JERUSALEM The new U.S. president was as good as his word. Within 48 hours
of taking the helm, Barack Obama declared it "will be the policy of my
administration to actively and aggressively seek a lasting peace between Israel
and the Palestinians as well as Israel and its Arab neighbors."
With the follow-up announcement that his special envoy, former senator George
Mitchell, would be traveling right away to the region, the sabbatical truce
gave Israelis a chance to digest the implications of this immediate U.S. reengagement.
Sunday morning's headlines sounded an alarm: the largest circulation paper,
Yediot Achronot, put it bluntly, "The Pressure Begins," while
the other major Tel Aviv tabloid, Ma'ariv, pronounced, "Mitchell
Arriving to Exert Pressure."
Mitchell, who led a fact-finding mission early during the Palestinian Intifadah
uprising, arrives Wednesday for talks with the spectrum of Israeli leaders
as well as Palestinian President Mahmoud Abbas and other regional leaders.
Some right-wing Israeli politicians charge that the visit constitutes unwarranted
interference in the upcoming Feb. 10 general election. But, if the intention
of the U.S. envoy was again "fact-finding" to sound out the positions
of the leading candidates he could be in for a rude surprise.
The election campaign has been belatedly gathering steam after being put on
a backburner during Israel's three-week offensive against Hamas in Gaza. Just
16 days ahead of the elections, it's actually the "Obama effect"
that is being exploited by the front-running candidates. Foreign Minister Tzipi
Livni, head of the center-right Kadima, reportedly said the election of right-wing
Benjamin Netanyahu would "cause a rift" with the U.S.; Netanyahu's
Likud retorted that Kadima is "desperate," and their leader was best
equipped to handle a challenge from the U.S.
"We're getting ahead of ourselves if we imagine this is already a U.S.
challenge," says Israel's foremost political analyst, Chemi Shalev. "The
Mitchell mission should not be viewed as a big deal by anyone worried this
heralds a major U.S. peace drive. Mitchell is personally acceptable and credible
to all sides; but if there was a signal that President Obama intends to sink
his teeth into the conflict and is immediately ready to knock heads together,
he'd have dispatched someone more resolute like Richard Holbrooke. It looks
more of a holding pattern."
Mitchell's early efforts concluded in 2001 when his commission report called
for a freeze of Israeli settlements and the withdrawal of the Israeli army
from West Bank towns if all Palestinian terror was to end. It had no immediate
effect on the then no-holds barred confrontation between the Palestinian Authority
under Yasser Arafat and the hard-line Israeli government under Ariel Sharon.
Settlements and Palestinian violence continued to grow. The Mitchell confidence-building
measures (CBM) got bogged down over which side would make "the first move."
But there was a covert impact. To stave off U.S. and international pressure,
two years later Sharon announced that he was opting for a unilateral Israeli
withdrawal soldiers and settlers from the entire Gaza Strip.
When Sharon disappeared from the political stage, and following the war against
Hezbollah in Lebanon, Prime Minister Ehud Olmert failed to follow through on
a promised plan for a second unilateral disengagement this time in the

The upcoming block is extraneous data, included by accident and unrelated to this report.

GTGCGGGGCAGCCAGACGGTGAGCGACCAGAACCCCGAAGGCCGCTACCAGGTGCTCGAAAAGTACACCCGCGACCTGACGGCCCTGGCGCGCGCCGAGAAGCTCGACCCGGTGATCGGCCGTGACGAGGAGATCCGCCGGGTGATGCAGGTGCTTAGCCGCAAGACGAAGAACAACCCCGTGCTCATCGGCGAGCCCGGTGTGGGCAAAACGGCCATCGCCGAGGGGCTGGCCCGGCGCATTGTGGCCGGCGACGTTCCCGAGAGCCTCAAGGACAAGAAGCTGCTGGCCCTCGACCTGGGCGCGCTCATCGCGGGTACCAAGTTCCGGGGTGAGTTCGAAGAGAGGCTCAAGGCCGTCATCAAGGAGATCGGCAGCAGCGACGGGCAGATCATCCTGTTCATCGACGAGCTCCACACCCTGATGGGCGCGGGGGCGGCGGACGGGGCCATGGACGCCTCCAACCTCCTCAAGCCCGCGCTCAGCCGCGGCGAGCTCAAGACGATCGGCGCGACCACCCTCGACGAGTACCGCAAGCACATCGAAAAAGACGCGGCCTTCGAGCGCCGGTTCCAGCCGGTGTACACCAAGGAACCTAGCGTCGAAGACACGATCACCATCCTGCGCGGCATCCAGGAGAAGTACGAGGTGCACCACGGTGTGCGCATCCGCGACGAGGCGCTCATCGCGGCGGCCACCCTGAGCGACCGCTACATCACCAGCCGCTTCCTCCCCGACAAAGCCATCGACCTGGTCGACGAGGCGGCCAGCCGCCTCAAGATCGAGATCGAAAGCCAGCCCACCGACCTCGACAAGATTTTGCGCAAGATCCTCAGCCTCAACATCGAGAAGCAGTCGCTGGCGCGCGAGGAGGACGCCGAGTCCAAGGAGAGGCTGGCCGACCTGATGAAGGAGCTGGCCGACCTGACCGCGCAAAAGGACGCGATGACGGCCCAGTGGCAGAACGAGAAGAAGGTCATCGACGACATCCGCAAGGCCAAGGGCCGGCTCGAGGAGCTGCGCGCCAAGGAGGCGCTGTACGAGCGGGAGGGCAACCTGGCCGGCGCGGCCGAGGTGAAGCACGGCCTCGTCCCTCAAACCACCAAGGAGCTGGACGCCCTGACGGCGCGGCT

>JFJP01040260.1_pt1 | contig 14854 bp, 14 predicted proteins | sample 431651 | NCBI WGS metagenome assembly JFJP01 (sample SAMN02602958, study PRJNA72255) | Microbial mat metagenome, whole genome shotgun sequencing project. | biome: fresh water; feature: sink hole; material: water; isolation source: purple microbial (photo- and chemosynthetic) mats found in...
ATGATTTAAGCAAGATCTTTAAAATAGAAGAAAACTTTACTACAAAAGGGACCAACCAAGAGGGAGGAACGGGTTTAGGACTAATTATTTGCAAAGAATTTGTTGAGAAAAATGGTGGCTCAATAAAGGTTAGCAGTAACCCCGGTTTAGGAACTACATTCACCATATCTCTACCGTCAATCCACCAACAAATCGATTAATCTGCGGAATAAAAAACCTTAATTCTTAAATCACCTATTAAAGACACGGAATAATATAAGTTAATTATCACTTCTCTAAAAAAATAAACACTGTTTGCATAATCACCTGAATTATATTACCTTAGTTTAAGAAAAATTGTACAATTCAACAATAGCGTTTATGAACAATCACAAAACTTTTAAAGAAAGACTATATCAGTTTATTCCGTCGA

When, belatedly, the Bush administration realized it needed to re-engage in
an attempt to end the conflict, it committed to an all-embracing peace plan
for the "two-state solution." Kicking off late in 2007, the Annapolis
process devised a new approach: to circumvent the "who goes first"
obstacle and the gradual step-by-step approach, it offered collateral talks
towards a comprehensive peace. The innovation was to marry the interim issues
of violence and settlement freeze with the broad final status issues
future of settlements, borders, Jerusalem, and refugees.
But time ran out on Annapolis. Settlements grew. Public belief in the two-state
solution has seriously eroded on both sides. The Gaza war has reinforced the
mutual mistrust between Palestinians and Israelis. Over the past 15 months,
however, there have been changes in the West Bank under the stewardship of
another peace envoy, former British prime minister Tony Blair. He has been
busily spelling out Annapolis on the ground. "Getting the reality of the
Palestinian state in place before political negotiations is what is meaningful.
The state is not only about an agreement at the end of a peace process, but
about Palestinian capabilities in handling security and their economy,"
Blair has said.
The Palestinian economy in the West Bank has indeed gone through structural
reforms, and Palestinians forces (partially U.S.-trained) have kept violence
down to a minimum as they gradually reassume control of Palestinian towns.
It's no accident that during the Israeli military assault in Gaza, West Bank
solidarity protests were bottled up by President Abbas.
Blair was one of the main beneficiaries of Mitchell's 1998 Good Friday agreement
for Northern Ireland. Can Mitchell now benefit from Blair's 18-month building
If President Obama is intent on having the Mitchell mission get off on the
right foot, it will take more than just a readiness to tackle the missing ingredient
from the original Mitchell report a resolute check on Israeli settlement
building. That demand of Israel, say skeptics, needs to be integrated into
a broader Obama vision of how the conflict can be ended once and for all, and
what he intends for the future of the whole region. Otherwise, Mitchell will
indeed find himself again relegated to "a holding pattern" role.
(Inter Press Service)